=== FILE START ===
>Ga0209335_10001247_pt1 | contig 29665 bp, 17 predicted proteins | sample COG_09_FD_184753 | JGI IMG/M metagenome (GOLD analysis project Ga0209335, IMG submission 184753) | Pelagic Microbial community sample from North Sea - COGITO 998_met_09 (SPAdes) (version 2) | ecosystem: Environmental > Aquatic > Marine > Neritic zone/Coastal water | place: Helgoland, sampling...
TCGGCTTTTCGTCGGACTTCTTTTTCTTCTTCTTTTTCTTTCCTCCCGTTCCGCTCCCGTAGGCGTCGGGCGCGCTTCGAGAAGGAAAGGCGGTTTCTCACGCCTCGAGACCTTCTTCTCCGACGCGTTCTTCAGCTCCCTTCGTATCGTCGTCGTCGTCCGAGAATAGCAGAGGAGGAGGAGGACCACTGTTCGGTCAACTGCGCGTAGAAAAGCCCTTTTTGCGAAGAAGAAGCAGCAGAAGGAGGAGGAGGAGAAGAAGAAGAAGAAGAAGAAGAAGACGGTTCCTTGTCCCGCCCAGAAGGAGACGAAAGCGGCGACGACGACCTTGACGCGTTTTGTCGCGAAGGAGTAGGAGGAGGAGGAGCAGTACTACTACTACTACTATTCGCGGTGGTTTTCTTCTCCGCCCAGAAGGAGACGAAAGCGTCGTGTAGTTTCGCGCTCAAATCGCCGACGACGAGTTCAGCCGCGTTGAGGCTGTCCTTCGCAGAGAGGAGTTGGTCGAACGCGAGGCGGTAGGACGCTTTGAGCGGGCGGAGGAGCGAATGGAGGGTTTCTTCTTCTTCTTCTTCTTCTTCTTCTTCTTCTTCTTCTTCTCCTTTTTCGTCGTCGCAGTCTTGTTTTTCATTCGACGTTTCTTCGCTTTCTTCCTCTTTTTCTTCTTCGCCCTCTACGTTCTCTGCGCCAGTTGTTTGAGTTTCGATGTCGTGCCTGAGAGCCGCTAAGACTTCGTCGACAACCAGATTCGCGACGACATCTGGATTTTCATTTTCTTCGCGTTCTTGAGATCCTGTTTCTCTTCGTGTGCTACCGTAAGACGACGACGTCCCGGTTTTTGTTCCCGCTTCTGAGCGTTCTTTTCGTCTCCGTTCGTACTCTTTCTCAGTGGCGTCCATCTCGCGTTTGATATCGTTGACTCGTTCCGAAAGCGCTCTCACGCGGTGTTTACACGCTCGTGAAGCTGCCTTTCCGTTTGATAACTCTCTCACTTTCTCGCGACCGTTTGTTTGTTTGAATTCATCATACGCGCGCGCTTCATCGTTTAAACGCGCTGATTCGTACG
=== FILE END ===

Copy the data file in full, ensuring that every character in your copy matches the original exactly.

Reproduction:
>Ga0209335_10001247_pt1 | contig 29665 bp, 17 predicted proteins | sample COG_09_FD_184753 | JGI IMG/M metagenome (GOLD analysis project Ga0209335, IMG submission 184753) | Pelagic Microbial community sample from North Sea - COGITO 998_met_09 (SPAdes) (version 2) | ecosystem: Environmental > Aquatic > Marine > Neritic zone/Coastal water | place: Helgoland, sampling...
TCGGCTTTTCGTCGGACTTCTTTTTCTTCTTCTTTTTCTTTCCTCCCGTTCCGCTCCCGTAGGCGTCGGGCGCGCTTCGAGAAGGAAAGGCGGTTTCTCACGCCTCGAGACCTTCTTCTCCGACGCGTTCTTCAGCTCCCTTCGTATCGTCGTCGTCGTCCGAGAATAGCAGAGGAGGAGGAGGACCACTGTTCGGTCAACTGCGCGTAGAAAAGCCCTTTTTGCGAAGAAGAAGCAGCAGAAGGAGGAGGAGGAGAAGAAGAAGAAGAAGAAGAAGAAGACGGTTCCTTGTCCCGCCCAGAAGGAGACGAAAGCGGCGACGACGACCTTGACGCGTTTTGTCGCGAAGGAGTAGGAGGAGGAGGAGCAGTACTACTACTACTACTATTCGCGGTGGTTTTCTTCTCCGCCCAGAAGGAGACGAAAGCGTCGTGTAGTTTCGCGCTCAAATCGCCGACGACGAGTTCAGCCGCGTTGAGGCTGTCCTTCGCAGAGAGGAGTTGGTCGAACGCGAGGCGGTAGGACGCTTTGAGCGGGCGGAGGAGCGAATGGAGGGTTTCTTCTTCTTCTTCTTCTTCTTCTTCTTCTTCTTCTTCTTCTCCTTTTTCGTCGTCGCAGTCTTGTTTTTCATTCGACGTTTCTTCGCTTTCTTCCTCTTTTTCTTCTTCGCCCTCTACGTTCTCTGCGCCAGTTGTTTGAGTTTCGATGTCGTGCCTGAGAGCCGCTAAGACTTCGTCGACAACCAGATTCGCGACGACATCTGGATTTTCATTTTCTTCGCGTTCTTGAGATCCTGTTTCTCTTCGTGTGCTACCGTAAGACGACGACGTCCCGGTTTTTGTTCCCGCTTCTGAGCGTTCTTTTCGTCTCCGTTCGTACTCTTTCTCAGTGGCGTCCATCTCGCGTTTGATATCGTTGACTCGTTCCGAAAGCGCTCTCACGCGGTGTTTACACGCTCGTGAAGCTGCCTTTCCGTTTGATAACTCTCTCACTTTCTCGCGACCGTTTGTTTGTTTGAATTCATCATACGCGCGCGCTTCATCGTTTAAACGCGCTGATTCGTACG